A Bittersweet Address : Speech: Barbara Bush, at Nixon Library hours before ex-President’s death, reminisces about him and late wife Pat.
In a rare public appearance, former First Lady Barbara Bush spoke Friday at the Richard Nixon Library & Birthplace, saying that her prayers were with the 37th President.
Bush, whose appearance and speech had been scheduled long before Nixon’s Monday stroke, entertained 1,200 people with anecdotes from her four years in the White House. But before talking about state dinners and the sense of peace she has attained in private life, she reminisced about her friendship with Nixon and his wife Pat, who died last year.
“It’s extremely important that we all gather together at the Nixon Library to celebrate Pat and Dick Nixon. He’s on all of our minds,” Bush said some hours before the former President’s death was announced.
Bush recalled the numerous times Nixon offered advice and support to her, especially when the then-First Lady and President George Bush felt besieged by the media.
During the controversy over whether homemaker Barbara Bush should deliver the commencement address at Wellesley College, an all-women’s school in Massachusetts, “the best letter I received was from Dick Nixon,” she recalled. “He said he was outraged, and that I should go out there and give them hell.”
Before Bush spoke, John Taylor, director of the Nixon Library & Birthplace, said he was pleased that Bush agreed to speak despite Nixon’s condition. Taylor asked the audience to remember the Nixon family, telling them that Nixon was “still fighting.”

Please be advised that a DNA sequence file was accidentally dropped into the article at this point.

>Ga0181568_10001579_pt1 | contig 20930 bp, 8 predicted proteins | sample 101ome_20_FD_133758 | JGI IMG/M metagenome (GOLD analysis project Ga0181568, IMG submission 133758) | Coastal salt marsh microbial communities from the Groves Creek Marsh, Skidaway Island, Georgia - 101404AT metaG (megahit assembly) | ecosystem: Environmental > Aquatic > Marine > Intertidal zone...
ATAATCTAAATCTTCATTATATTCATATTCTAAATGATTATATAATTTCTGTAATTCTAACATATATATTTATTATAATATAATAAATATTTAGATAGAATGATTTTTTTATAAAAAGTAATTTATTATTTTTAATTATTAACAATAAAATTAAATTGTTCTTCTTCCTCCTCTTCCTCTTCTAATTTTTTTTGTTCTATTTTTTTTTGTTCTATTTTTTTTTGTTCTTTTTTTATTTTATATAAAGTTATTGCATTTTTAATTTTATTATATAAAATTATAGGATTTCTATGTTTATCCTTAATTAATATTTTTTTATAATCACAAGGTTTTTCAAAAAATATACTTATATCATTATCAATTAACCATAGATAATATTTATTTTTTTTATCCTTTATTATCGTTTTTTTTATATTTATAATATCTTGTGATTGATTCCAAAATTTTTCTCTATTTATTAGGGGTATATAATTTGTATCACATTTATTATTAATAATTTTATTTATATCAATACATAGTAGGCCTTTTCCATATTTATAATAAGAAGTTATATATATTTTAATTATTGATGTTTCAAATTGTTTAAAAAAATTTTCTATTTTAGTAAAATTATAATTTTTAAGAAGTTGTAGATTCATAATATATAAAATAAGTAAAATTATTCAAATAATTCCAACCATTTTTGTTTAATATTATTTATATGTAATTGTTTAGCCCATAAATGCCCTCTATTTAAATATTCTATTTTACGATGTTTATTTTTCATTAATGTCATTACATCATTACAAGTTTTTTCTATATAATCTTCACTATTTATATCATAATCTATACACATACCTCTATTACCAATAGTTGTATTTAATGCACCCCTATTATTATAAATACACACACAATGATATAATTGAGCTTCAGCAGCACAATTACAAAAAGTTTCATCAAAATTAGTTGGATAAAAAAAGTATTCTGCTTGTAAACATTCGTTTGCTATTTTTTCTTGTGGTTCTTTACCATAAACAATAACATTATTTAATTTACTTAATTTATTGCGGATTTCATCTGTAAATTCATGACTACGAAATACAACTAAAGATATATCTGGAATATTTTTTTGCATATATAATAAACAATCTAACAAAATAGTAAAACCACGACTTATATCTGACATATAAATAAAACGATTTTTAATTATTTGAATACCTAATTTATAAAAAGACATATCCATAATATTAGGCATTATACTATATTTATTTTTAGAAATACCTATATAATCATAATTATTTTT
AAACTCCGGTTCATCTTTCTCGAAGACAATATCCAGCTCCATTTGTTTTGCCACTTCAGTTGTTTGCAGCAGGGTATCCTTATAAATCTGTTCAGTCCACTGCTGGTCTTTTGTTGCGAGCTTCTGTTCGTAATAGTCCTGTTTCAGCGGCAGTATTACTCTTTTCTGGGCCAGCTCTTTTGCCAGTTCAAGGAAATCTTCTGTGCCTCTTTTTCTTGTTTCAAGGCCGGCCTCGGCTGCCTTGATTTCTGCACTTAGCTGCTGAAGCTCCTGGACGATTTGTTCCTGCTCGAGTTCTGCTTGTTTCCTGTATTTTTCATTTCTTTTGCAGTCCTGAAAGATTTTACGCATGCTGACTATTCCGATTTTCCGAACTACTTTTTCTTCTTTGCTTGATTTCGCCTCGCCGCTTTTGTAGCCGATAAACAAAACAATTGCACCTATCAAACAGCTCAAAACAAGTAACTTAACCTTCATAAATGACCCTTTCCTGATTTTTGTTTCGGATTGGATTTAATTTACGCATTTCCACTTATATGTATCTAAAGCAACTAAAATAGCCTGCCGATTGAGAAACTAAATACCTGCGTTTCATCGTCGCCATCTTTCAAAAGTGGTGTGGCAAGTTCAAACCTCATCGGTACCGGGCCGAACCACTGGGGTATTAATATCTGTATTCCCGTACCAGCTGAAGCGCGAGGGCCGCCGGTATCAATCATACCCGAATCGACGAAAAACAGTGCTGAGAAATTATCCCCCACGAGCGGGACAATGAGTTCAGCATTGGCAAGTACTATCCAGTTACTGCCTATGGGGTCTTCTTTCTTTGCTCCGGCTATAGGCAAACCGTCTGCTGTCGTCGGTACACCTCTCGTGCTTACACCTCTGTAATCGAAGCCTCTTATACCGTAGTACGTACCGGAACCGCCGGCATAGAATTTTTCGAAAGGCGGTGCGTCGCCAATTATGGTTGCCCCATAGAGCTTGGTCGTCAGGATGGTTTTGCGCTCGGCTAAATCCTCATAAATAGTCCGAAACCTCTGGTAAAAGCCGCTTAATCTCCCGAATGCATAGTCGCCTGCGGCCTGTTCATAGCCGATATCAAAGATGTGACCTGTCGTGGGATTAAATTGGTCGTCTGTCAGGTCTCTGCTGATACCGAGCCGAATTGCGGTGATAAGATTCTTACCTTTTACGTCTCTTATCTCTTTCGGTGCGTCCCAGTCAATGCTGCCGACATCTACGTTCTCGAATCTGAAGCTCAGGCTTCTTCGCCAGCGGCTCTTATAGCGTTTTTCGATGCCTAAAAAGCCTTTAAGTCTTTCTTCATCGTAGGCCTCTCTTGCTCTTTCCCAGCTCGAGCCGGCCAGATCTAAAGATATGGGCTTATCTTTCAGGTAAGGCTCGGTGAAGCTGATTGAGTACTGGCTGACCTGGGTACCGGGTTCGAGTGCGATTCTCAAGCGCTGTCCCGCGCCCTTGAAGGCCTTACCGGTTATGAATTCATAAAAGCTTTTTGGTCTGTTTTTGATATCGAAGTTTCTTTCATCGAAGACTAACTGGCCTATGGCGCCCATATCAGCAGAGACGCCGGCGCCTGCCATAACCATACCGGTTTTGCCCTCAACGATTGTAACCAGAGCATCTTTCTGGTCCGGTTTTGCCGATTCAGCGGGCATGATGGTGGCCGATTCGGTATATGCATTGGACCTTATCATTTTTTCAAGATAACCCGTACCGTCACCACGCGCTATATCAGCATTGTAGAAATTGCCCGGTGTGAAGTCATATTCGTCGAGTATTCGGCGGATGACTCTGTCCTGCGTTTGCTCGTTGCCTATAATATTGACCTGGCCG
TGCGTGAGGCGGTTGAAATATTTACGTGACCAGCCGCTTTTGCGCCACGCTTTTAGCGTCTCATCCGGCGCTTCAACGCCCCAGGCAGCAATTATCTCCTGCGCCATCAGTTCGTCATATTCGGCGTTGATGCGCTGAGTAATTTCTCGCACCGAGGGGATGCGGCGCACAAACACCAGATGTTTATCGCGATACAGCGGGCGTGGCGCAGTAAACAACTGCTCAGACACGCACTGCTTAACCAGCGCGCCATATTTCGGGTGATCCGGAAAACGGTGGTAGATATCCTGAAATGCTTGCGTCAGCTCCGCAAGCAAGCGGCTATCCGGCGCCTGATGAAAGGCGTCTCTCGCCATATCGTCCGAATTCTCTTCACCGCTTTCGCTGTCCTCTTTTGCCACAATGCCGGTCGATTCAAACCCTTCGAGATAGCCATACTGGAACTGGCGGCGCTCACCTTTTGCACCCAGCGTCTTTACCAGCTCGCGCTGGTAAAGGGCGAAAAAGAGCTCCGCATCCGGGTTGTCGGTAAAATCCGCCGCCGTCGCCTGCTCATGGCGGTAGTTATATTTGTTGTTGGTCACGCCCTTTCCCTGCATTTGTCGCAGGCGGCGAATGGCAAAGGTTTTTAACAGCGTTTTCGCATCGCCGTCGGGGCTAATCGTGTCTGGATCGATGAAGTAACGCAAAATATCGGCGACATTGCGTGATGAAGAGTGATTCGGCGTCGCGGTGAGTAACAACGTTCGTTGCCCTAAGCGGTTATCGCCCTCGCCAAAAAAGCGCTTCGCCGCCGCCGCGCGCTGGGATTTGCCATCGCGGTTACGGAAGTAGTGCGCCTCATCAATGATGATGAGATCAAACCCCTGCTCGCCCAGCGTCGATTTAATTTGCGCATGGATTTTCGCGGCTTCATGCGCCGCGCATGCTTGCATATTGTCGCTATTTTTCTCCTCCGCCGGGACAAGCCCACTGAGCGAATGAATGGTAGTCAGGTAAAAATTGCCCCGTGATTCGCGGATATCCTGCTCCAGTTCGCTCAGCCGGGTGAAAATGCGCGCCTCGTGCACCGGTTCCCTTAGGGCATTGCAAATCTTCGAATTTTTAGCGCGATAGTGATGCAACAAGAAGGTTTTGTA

Taylor said that Nixon had given a thumbs-up sign to the doctors who were treating him before he fell into the deep coma from which he never recovered.
“Richard Nixon liked to quote Sophocles, that ‘one must wait until the evening to know how splendid the day was.’ Monday evening at home, as he sat on the back deck enjoying the evening, Richard Nixon was reflecting on how splendid the past few weeks have been,” Taylor said.
After Bush’s remarks, members of the predominantly female audience praised her effort. Hilda Panhorst of Yorba Linda said Bush was “natural and unassuming.”
Others lauded her promotion of “family values,” saying her homey integrity and the sense of caring she displays are in short supply today.
“I’ve been a longtime admirer of Barbara Bush,” said Jean Beck, 80, of Whittier. “I’m privileged to be here. I don’t think she could do anything wrong.”
Bush regaled the audience with stories about her White House years, including the time Boris Yeltsin teased her when she stepped on his foot.
Looking much the same as she did during her four years in the White House, dressed in a conservative peach suit with her hair well-coiffed, Bush said she and her husband have adjusted easily to private life, thankful that the days of heavy responsibility and constant media attention are over.
These days, when curious people approach her in the grocery store, asking if she’s Barbara Bush, she says, “Oh, no, I’m much younger than she is.”
After Bush’s 40-minute address and a private luncheon, the library’s museum section was reopened, but the gardens and Pat Nixon’s burial site remained closed.
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